As surely as night follows day, Oscar-hype season is subsumed by Oscar-second-guessing season. Thank goodness, one is decidedly shorter than the other. [source]
Yes, this Academy Awards ceremony was every bit as tiresome as everyone says was, and feared it would be. How could it not have been awful? No one in charge of AMPAS would ever loosen the stranglehold long enough to allow anything truly provocative or stimulating, and, indeed, no one invited to the Kodak Theater cares to see themselves or anyone else in the industry embarrassed in public. Their reason for attending is completely different than our’s is for watching.
No one with a vested interest in the outcome of the night’s events pays much attention to the quality of the skits, dance numbers and orchestral excesses. They love the Chamber of Commerce video presentations, which serve to extol the virtues of an industry that otherwise is content to turn out dozens of crappy titles for every one worthy of Oscar consideration. The celebrities are there for one specific reason … to be handed an Oscar by one of their own … or, failing that, to be photographed being magnanimous in defeat. If they can keep the gratis gowns and jewelry, so much the better.
Heck, if this were 1957, most of the nominees in the Best Performance categories wouldn’t even have bothered to show up. Why bother? Helen Mirren, Jennifer Hudson, Forest Whitaker were the “free spaces” in everyone’s Oscar pools, and only Alan Arkin and Eddie Murphy were given serious consideration in the supporting-male contest. The Best Director and Best Picture winners remained in doubt until the end, but most viewers in the Midwest or East Coast had surrendered.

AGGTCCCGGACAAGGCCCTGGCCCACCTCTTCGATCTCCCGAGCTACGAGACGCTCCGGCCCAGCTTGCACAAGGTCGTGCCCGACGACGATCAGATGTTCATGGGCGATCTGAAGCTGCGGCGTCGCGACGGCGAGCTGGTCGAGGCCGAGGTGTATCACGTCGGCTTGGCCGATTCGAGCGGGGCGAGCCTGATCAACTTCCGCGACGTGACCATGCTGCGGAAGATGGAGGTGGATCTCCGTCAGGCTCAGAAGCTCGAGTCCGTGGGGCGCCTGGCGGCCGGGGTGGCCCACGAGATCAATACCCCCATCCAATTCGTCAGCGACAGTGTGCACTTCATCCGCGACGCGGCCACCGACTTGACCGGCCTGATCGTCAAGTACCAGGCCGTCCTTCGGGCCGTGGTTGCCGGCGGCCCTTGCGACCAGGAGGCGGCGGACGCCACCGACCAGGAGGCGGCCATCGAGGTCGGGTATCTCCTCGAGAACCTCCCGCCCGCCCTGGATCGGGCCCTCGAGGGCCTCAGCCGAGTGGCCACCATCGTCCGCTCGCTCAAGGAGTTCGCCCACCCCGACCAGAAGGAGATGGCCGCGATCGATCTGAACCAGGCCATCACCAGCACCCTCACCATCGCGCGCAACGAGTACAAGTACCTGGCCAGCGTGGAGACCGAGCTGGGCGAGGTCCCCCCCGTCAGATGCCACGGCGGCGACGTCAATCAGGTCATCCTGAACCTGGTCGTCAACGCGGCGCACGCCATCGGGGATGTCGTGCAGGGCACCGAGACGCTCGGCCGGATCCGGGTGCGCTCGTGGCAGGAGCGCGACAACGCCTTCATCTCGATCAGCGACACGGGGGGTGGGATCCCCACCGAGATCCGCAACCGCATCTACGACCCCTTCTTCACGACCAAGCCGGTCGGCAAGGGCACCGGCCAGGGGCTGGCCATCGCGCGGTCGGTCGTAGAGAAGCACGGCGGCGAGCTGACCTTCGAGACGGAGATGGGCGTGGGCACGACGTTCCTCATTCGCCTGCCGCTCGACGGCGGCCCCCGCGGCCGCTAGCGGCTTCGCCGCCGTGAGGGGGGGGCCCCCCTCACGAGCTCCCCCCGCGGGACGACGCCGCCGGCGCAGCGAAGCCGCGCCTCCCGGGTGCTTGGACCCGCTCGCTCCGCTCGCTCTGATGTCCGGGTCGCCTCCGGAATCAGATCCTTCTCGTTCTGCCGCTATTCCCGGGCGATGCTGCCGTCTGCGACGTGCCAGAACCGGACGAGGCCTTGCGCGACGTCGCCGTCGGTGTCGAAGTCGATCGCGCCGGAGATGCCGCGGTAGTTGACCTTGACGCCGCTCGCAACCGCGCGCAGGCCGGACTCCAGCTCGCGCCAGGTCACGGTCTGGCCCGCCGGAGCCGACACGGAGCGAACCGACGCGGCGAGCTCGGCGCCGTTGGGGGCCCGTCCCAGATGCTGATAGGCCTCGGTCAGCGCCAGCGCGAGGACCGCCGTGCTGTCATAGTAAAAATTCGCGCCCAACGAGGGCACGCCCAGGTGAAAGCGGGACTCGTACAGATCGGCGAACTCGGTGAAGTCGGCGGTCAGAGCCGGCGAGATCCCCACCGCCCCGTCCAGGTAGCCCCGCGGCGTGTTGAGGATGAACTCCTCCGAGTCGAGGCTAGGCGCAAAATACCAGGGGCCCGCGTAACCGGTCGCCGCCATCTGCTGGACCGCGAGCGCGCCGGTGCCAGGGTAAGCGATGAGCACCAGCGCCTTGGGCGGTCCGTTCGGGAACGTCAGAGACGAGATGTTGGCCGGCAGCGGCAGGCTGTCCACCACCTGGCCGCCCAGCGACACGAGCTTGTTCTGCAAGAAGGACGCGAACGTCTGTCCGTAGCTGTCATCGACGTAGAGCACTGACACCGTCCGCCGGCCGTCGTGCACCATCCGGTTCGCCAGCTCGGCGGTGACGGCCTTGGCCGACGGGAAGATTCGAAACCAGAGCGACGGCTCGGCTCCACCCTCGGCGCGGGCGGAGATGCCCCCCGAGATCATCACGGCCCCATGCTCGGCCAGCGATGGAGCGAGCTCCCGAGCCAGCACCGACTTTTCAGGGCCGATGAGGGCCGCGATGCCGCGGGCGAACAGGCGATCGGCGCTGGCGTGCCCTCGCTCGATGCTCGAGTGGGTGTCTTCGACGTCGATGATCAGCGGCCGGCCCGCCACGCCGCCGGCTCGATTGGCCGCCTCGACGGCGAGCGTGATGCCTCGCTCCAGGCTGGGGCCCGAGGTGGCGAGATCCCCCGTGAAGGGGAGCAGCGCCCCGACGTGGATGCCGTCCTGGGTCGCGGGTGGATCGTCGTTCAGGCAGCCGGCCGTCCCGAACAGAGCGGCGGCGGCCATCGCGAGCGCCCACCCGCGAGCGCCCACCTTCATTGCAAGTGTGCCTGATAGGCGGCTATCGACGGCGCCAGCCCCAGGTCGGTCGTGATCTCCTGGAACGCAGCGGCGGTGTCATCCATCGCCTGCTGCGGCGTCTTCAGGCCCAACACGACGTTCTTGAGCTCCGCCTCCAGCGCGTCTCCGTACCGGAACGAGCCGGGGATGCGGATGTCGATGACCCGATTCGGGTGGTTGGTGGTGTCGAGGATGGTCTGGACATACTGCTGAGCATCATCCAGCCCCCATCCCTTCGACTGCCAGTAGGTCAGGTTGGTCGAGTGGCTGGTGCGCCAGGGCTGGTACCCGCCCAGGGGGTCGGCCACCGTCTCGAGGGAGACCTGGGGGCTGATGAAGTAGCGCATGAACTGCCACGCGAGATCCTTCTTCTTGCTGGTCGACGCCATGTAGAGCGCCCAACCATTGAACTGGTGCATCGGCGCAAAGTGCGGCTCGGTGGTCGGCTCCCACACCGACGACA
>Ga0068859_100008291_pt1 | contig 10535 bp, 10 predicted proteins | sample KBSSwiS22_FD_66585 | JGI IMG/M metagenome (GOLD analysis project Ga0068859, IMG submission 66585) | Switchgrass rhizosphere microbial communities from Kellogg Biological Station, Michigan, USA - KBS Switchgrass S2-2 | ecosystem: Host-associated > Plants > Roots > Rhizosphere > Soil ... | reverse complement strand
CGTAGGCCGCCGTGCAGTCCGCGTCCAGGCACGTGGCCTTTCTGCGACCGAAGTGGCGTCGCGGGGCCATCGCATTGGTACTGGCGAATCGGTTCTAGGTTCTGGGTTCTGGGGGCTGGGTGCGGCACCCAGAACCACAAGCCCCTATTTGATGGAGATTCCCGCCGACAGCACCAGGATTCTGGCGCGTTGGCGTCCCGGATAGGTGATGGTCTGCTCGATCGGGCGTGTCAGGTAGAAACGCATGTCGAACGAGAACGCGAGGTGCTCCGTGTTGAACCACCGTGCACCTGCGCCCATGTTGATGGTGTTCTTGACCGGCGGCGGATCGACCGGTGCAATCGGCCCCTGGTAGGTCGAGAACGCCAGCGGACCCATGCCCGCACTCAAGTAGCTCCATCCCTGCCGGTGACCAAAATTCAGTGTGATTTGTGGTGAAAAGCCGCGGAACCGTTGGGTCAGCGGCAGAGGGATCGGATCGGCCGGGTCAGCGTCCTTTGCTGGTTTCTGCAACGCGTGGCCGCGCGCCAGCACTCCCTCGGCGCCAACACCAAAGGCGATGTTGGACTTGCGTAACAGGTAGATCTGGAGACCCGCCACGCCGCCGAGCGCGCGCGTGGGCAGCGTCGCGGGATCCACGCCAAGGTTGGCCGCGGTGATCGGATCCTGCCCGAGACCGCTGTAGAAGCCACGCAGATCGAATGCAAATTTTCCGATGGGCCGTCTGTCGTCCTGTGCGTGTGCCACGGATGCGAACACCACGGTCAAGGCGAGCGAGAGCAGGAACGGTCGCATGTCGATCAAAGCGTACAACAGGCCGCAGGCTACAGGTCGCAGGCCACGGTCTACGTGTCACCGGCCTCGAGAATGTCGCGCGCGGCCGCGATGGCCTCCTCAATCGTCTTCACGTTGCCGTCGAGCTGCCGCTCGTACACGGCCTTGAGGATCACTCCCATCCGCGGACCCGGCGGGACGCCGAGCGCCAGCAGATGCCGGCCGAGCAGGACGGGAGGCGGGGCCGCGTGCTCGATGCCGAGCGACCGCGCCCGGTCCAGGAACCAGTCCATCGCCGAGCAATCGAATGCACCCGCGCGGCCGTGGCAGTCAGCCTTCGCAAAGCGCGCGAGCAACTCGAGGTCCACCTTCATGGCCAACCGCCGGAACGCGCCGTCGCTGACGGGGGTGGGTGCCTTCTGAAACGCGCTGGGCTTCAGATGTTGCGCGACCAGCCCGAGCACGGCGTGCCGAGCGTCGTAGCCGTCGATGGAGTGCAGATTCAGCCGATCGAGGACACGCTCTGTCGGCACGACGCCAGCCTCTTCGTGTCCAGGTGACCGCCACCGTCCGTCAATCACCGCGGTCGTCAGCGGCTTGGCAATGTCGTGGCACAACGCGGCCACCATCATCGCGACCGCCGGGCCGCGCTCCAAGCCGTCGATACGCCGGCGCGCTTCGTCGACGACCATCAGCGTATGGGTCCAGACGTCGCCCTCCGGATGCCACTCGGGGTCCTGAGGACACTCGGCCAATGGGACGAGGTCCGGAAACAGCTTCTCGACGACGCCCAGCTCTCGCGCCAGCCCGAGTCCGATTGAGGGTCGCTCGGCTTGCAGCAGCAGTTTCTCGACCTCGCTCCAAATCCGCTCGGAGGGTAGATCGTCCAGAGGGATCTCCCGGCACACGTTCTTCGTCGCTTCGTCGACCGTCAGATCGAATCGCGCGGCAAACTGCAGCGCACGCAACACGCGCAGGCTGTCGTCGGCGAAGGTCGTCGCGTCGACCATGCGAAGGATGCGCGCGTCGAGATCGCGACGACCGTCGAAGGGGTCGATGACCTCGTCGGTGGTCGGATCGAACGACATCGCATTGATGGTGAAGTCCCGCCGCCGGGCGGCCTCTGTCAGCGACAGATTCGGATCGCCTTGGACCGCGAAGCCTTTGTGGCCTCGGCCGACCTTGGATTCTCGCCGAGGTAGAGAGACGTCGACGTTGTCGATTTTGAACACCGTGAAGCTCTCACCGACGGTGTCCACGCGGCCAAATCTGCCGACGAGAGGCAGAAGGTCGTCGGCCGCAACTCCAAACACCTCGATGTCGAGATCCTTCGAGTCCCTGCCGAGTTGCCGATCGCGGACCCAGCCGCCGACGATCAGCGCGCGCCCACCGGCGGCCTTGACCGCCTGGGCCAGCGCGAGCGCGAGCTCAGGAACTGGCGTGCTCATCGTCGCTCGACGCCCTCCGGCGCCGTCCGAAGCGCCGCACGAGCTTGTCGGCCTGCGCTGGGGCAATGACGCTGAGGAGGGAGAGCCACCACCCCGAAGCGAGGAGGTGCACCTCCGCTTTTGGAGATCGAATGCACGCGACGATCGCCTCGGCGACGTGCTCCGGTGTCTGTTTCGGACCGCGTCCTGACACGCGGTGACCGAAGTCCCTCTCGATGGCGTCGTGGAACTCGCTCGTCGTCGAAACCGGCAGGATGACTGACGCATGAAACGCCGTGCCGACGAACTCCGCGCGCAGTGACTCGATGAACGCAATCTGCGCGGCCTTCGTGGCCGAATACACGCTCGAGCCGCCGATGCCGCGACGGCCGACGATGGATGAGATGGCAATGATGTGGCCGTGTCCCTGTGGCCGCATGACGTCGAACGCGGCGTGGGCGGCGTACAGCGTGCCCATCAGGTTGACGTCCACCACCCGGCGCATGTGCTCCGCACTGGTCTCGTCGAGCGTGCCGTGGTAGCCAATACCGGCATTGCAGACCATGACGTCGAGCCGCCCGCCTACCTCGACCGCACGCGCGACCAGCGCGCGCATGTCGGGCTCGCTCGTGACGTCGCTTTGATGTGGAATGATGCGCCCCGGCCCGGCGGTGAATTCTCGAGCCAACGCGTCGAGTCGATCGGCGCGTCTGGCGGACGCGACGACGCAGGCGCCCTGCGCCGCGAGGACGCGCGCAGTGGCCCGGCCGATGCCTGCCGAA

Today, there’s some evidence to indicate that as many as a million more Americans tuned into all or part — key distinction, there — of the ceremony than were counted last year. No big deal, really, considering the competition. Even HBO and BBC America elected not to counter-program this year.
Still, the willingness of nearly 40 million Americans to sample the ceremony is nothing at which to sneeze, especially considering how few had bothered to visit the local multiplex more than once or twice last year. Oh, and the baloney about a worldwide audience of a billion viewers … I thought that nonsense was laid to rest five years ago, when a reporter actually did the math. Unless everyone with a TV in China and India was tuned in, the total would barely top 400 million.
But, it’s AMPAS’ party, and we’ll cry if we want to. I’d tune in to see who won, even if one of the dancing penguins co-hosted with the newly beatified former vice president, Al Gore. And, the Monday-morning quarterbacks in the press would trash them, as well.
It’s an odd game, isn’t it? In the lead-up to the ceremony, the media treats the Academy Awards as if they were God’s gift to mankind, and every nominee deserved the attention usually reserved for Nobel Peace Prize honorees. The studios exploit the press’ sudden willingness to pander to their every desire, by providing access to celebrities who might otherwise only talk to Vanity Fair or the New York Times. The actors and filmmakers agree to schmooze until the cows come home, while AMPAS keeps its collective lips close to ABC’s collective ass, in fear of alienating its closest ally.